The shock from the pandemic and subsequent economic crisis is unlike anything experienced before and demands urgent attention and action to help recover, rebuild and reset Marin County’s economy.
In assessing the current economic situation and envisioning what is needed to take us to the next normal for economic vitality and competitiveness, Keep Marin Working (KMW) recommends adopting the 10 Point Economic Recovery Plan Framework. We urge the Marin County Board of Supervisors, and the City and Town Councils of Marin to take immediate action.
Here are the 10 points:
Creation of a Marin County Long-term Economic Development Strategy
A Strategic Marin Plan should be created to reflect the new realities of 2020. The strategy will define activities to support existing businesses while planning for the expansion and attraction of new businesses. This will require an immediate identification and collection of countywide economic data to allow us to create a countywide road map and implement plans that make Marin County a more attractive and competitive place to work, live and play.
Diversify the Economy
Major sectors that have been a large part of the Marin County economy have been impacted by the pandemic and are predicted to be unable to return to what they were pre-pandemic. An assessment of those losses will determine the sectors that would help diversify the economy and the initiatives that can be taken to foster diversification and bring in new businesses such as higher paying job opportunities in technology, “green-tech,” and other sectors.
Provide Governmental Relief
Every effort should be made to provide governmental relief to businesses and nonprofits by not adding financial burdens. Local governments should hit the pause button on existing fees, mandates, regulations, and other costs, including consideration and adoption of new policies and nonessential regulatory functions not urgently needed to protect human health. Permitting should be expedited.
Focus on retention and expansion of current employers
Setting the stage to enable and support growth requires planning, funding and the right systems, staff, processes, technology and partners. Identify the needs, issues and policies that would be the driver of keeping our existing employers in Marin. Attention should also be given to help employers better prepare for the next disaster.
Invest in infrastructure
Now is the time to make investments in infrastructure that will improve the county’s ability to create well-paying jobs, improve economic sustainability, and reduce climate change impacts. This includes non-punitive programs to incentivize retrofitting of buildings to help decarbonize them and adapt to changing commercial needs, creating solar grids for resiliency, starting shovel ready road improvements, and doing a county-wide broadband system.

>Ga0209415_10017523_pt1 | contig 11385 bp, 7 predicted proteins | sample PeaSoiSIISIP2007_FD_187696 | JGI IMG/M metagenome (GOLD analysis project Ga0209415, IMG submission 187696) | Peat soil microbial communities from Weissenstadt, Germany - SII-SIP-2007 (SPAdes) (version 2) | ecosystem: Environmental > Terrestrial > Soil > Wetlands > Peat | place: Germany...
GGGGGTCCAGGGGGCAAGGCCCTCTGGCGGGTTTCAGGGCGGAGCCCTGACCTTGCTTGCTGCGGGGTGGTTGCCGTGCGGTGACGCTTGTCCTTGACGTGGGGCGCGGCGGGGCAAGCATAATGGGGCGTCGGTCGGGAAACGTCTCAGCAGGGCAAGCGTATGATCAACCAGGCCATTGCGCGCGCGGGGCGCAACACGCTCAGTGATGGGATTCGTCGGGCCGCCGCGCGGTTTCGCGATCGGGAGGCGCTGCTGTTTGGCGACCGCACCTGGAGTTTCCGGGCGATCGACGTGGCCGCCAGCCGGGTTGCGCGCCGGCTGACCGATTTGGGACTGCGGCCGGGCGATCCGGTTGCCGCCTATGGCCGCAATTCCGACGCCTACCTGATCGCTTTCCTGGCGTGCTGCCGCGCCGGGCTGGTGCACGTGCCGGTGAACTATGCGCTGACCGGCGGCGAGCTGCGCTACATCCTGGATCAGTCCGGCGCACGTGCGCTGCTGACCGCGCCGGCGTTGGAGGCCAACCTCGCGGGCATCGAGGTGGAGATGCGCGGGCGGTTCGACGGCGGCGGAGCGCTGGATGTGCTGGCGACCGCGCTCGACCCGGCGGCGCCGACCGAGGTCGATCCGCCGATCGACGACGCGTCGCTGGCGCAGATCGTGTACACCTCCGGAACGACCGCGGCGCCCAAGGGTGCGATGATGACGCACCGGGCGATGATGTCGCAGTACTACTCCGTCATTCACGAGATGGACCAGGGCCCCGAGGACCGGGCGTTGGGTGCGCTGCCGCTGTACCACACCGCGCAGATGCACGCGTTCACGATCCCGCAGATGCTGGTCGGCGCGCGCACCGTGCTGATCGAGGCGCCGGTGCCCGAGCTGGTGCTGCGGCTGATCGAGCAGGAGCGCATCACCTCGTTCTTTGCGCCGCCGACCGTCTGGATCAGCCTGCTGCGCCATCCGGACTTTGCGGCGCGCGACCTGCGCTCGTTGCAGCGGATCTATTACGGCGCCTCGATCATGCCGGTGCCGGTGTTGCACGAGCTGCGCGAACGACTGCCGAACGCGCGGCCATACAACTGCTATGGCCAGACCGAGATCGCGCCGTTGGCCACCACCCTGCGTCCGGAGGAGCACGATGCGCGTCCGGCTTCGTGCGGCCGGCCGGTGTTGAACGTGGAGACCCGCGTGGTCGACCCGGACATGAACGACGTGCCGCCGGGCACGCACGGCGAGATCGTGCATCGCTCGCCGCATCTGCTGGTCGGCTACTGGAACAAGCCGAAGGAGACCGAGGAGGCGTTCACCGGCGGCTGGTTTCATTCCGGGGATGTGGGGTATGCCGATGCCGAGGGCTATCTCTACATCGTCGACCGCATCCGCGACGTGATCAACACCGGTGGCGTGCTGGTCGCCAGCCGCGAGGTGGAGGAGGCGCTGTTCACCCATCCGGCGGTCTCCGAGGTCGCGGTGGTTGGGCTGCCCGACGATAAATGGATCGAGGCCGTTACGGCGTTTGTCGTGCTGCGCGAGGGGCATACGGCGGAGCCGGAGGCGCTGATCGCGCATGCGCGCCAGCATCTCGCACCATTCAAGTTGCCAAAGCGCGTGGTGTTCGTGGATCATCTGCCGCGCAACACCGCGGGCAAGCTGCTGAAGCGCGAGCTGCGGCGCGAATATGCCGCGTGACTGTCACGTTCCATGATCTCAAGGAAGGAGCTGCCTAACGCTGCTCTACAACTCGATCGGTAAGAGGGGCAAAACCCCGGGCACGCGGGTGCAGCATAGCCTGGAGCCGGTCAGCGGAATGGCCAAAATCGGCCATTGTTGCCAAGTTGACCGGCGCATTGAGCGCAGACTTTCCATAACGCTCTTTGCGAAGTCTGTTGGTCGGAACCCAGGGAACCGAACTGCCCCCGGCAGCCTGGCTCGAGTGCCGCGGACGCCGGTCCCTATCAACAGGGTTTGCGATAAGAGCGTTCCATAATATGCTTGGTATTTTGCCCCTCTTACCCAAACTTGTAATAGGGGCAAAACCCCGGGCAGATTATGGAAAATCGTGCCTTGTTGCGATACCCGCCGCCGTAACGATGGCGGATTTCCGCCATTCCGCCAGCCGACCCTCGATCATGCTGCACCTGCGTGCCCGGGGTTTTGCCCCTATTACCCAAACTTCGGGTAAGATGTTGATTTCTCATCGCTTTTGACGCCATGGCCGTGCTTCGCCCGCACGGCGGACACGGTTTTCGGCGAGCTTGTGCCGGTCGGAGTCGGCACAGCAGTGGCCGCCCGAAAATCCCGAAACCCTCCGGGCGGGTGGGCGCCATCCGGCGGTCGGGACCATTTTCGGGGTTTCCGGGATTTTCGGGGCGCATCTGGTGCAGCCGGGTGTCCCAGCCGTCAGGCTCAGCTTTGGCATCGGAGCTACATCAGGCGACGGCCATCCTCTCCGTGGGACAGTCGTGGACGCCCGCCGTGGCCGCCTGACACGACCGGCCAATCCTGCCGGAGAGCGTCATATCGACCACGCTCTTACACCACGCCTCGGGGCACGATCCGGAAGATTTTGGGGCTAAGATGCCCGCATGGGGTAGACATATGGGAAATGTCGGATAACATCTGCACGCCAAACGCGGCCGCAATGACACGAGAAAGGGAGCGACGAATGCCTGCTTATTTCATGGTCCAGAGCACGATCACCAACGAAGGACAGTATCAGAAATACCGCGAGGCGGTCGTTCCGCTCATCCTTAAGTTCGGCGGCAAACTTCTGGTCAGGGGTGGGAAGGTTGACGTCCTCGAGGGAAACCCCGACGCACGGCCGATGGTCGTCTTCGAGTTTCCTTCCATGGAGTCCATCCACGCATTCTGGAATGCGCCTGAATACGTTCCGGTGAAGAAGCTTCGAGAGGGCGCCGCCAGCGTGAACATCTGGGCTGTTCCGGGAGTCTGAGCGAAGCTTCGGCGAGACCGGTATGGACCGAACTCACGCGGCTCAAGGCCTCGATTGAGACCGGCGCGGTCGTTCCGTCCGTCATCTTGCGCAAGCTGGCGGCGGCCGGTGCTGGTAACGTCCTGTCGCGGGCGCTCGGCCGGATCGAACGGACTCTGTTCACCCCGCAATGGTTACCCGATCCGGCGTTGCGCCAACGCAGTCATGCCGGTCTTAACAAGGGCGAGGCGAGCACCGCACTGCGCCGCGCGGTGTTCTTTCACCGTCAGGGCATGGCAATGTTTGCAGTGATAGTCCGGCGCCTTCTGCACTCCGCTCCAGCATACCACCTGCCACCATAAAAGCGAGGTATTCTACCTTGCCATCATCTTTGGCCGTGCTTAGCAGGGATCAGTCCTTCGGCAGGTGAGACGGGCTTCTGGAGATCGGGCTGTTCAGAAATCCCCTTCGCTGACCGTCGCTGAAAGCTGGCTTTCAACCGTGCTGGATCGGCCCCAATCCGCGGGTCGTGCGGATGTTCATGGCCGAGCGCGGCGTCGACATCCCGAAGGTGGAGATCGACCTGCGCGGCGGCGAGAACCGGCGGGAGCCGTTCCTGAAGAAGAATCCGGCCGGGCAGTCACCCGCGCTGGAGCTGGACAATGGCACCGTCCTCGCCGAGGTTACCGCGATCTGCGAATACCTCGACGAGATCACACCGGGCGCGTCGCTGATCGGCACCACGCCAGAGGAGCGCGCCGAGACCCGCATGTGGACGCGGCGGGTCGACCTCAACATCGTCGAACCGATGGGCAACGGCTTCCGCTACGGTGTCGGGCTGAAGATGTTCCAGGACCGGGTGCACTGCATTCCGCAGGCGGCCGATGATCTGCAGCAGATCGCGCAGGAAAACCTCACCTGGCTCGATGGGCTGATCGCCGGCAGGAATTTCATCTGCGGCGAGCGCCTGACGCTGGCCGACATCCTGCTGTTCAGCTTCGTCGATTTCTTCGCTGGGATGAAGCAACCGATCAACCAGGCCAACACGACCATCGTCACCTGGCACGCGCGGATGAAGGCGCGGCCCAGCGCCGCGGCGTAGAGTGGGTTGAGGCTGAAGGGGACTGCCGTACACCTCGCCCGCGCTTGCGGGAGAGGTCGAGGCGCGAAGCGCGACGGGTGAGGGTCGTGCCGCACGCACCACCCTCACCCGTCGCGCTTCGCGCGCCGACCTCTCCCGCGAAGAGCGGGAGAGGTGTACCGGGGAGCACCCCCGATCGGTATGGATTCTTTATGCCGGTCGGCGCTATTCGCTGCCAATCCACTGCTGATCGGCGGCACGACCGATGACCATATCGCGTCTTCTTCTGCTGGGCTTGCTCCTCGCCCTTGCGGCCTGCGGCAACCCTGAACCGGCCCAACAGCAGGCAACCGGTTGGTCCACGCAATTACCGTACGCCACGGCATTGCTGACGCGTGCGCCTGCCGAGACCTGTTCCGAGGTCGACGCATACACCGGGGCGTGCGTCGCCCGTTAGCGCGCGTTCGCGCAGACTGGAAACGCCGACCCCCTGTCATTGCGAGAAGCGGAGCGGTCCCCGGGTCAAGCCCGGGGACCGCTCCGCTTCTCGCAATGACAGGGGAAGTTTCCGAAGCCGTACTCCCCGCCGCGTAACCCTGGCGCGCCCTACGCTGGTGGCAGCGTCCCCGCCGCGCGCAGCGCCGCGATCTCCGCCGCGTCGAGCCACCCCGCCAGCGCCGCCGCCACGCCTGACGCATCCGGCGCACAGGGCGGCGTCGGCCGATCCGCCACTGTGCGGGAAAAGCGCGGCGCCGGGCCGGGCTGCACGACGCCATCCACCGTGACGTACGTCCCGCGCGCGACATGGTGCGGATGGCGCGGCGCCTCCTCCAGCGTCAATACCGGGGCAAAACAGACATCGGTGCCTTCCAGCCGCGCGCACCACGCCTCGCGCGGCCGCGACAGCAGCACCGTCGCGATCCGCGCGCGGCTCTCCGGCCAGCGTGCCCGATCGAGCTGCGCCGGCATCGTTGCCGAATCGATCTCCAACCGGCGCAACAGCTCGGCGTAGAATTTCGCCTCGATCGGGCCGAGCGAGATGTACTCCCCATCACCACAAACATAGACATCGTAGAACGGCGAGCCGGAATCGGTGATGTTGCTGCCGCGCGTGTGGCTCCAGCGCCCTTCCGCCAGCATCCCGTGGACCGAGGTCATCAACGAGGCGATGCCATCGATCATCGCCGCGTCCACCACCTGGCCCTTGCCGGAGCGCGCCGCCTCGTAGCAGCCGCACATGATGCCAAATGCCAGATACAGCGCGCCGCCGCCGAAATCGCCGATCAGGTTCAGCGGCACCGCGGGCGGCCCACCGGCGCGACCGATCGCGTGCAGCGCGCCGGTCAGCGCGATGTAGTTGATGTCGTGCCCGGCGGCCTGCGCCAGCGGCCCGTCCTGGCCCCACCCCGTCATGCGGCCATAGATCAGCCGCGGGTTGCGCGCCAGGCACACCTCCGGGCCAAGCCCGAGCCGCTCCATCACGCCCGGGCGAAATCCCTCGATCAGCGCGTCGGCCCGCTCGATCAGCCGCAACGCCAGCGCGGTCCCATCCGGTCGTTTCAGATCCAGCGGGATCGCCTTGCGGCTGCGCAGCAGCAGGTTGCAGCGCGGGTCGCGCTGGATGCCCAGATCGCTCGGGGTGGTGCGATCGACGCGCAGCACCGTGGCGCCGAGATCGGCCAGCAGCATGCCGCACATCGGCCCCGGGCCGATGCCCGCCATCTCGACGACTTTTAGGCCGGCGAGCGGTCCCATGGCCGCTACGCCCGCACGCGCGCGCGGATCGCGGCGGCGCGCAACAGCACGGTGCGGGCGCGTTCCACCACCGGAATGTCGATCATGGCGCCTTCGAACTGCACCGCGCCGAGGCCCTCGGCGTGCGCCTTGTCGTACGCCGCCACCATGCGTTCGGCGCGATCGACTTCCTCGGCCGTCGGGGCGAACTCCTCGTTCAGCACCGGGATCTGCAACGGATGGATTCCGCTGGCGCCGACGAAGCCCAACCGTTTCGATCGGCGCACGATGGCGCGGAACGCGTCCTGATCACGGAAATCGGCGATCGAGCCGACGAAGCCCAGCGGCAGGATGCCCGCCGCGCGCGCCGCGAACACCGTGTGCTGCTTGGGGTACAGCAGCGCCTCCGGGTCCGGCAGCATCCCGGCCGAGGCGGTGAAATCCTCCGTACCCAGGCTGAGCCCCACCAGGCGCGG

Make housing a top priority
Based on the enormous housing shortage in Marin, it is essential that the county begin to break down the barriers to create more housing at all levels of income. To spur development of more housing, Marin needs to remove barriers like too high inclusionary requirements, reduce fees and streamline permitting.
Give preferences to local vendors
The pandemic has shown the importance of having a local supply chain including food and local services. It is also shown that we need redundancy in that supply chain. The county should look at essential products and ensure that there is a local supply available and if not, work to create one. Purchasing should be from local vendors and providing support to those vendors, if needed.
Strengthen workforce development support in underserved communities
Centralize the coordination of workforce development programs and establish one point of information and entry for all programs. Improve access to multilingual, multicultural resources for underserved communities of color. Increase collaborative business partnerships with higher education that result in paid internship and apprenticeship opportunities. Provide resources to support an aging workforce (e.g. technology skill building). Assess the workers who have been displaced by the economic shock and create training programs to reskill or upskill them to fill jobs in Marin County.
Create solutions to a child care shortage
The pandemic has caused a great loss of child care slots. Subsidies are needed to help child care providers stay open while not being able to operate at full capacity. Other needs to address include inadequate licensed supply for infant/toddler and school age care, lack of subsidized child care slots for working families with financial need, licensed and licensed-exempt childcare facilities staffing, and streamlining policies and procedures required for establishing a childcare business and converting spaces for childcare.
Change land use and zoning to reflect new reality
The pandemic and recession have changed how businesses will operate going forward. There needs to be flexibility in the zoning and land use regulations to allow businesses to pivot to new models of operations or production, and where feasible, use vacant commercial space to creatively address housing needs.
About the writers
Joanne Webster is president and CEO of the San Rafael Chamber of Commerce.
Cynthia Murray is president and CEO of North Bay Leadership Council.
Both of their organizations are part of Keep Marin Working which also includes: Marin Realtors Association, Marin Economic Forum, Marin Builders Association, Hispanic Chamber of Commerce of Marin, Latino Council and Novato Chamber of Commerce.